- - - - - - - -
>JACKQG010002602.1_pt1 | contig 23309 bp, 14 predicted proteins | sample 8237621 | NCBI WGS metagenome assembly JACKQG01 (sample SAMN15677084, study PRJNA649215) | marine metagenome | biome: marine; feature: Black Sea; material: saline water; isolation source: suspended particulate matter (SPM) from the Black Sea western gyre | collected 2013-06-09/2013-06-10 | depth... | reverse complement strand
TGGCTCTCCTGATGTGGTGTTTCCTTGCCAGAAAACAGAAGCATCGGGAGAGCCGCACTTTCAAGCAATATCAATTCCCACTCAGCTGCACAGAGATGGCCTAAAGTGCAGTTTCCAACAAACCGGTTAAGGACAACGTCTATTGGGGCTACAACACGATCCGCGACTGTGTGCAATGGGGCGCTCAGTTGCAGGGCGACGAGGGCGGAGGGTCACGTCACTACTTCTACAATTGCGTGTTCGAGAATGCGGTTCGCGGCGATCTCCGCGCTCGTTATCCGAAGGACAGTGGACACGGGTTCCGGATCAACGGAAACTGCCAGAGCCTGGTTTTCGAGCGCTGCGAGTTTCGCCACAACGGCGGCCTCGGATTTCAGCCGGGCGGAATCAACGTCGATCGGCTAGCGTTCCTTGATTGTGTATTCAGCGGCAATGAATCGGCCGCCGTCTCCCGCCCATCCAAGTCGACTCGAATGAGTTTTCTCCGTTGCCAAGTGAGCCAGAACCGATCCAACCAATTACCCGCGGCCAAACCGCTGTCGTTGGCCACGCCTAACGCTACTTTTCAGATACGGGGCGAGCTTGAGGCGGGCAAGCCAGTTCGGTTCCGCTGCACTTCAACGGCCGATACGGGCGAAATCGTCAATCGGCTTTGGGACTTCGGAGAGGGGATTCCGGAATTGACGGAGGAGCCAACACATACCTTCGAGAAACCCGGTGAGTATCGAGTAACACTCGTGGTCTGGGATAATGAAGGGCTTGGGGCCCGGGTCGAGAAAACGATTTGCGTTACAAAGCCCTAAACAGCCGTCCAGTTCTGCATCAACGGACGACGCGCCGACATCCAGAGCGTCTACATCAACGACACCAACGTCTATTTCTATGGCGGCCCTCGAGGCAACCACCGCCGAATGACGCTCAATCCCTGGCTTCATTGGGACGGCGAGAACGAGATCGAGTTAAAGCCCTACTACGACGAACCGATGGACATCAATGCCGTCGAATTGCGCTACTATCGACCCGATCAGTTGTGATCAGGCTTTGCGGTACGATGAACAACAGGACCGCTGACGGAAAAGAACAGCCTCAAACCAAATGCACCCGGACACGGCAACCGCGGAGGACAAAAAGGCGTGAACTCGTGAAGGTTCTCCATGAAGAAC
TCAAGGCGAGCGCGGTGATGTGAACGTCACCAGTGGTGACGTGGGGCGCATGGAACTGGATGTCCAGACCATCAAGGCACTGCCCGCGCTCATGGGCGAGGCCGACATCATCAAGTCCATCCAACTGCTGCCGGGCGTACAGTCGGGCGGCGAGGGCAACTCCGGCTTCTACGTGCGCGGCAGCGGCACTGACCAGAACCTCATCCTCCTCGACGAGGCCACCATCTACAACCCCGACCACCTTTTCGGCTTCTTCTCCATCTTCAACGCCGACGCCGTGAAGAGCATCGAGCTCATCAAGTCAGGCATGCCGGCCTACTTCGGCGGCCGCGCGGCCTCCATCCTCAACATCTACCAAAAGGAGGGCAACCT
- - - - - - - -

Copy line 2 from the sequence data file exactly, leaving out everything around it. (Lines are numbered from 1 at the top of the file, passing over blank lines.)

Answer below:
TGGCTCTCCTGATGTGGTGTTTCCTTGCCAGAAAACAGAAGCATCGGGAGAGCCGCACTTTCAAGCAATATCAATTCCCACTCAGCTGCACAGAGATGGCCTAAAGTGCAGTTTCCAACAAACCGGTTAAGGACAACGTCTATTGGGGCTACAACACGATCCGCGACTGTGTGCAATGGGGCGCTCAGTTGCAGGGCGACGAGGGCGGAGGGTCACGTCACTACTTCTACAATTGCGTGTTCGAGAATGCGGTTCGCGGCGATCTCCGCGCTCGTTATCCGAAGGACAGTGGACACGGGTTCCGGATCAACGGAAACTGCCAGAGCCTGGTTTTCGAGCGCTGCGAGTTTCGCCACAACGGCGGCCTCGGATTTCAGCCGGGCGGAATCAACGTCGATCGGCTAGCGTTCCTTGATTGTGTATTCAGCGGCAATGAATCGGCCGCCGTCTCCCGCCCATCCAAGTCGACTCGAATGAGTTTTCTCCGTTGCCAAGTGAGCCAGAACCGATCCAACCAATTACCCGCGGCCAAACCGCTGTCGTTGGCCACGCCTAACGCTACTTTTCAGATACGGGGCGAGCTTGAGGCGGGCAAGCCAGTTCGGTTCCGCTGCACTTCAACGGCCGATACGGGCGAAATCGTCAATCGGCTTTGGGACTTCGGAGAGGGGATTCCGGAATTGACGGAGGAGCCAACACATACCTTCGAGAAACCCGGTGAGTATCGAGTAACACTCGTGGTCTGGGATAATGAAGGGCTTGGGGCCCGGGTCGAGAAAACGATTTGCGTTACAAAGCCCTAAACAGCCGTCCAGTTCTGCATCAACGGACGACGCGCCGACATCCAGAGCGTCTACATCAACGACACCAACGTCTATTTCTATGGCGGCCCTCGAGGCAACCACCGCCGAATGACGCTCAATCCCTGGCTTCATTGGGACGGCGAGAACGAGATCGAGTTAAAGCCCTACTACGACGAACCGATGGACATCAATGCCGTCGAATTGCGCTACTATCGACCCGATCAGTTGTGATCAGGCTTTGCGGTACGATGAACAACAGGACCGCTGACGGAAAAGAACAGCCTCAAACCAAATGCACCCGGACACGGCAACCGCGGAGGACAAAAAGGCGTGAACTCGTGAAGGTTCTCCATGAAGAAC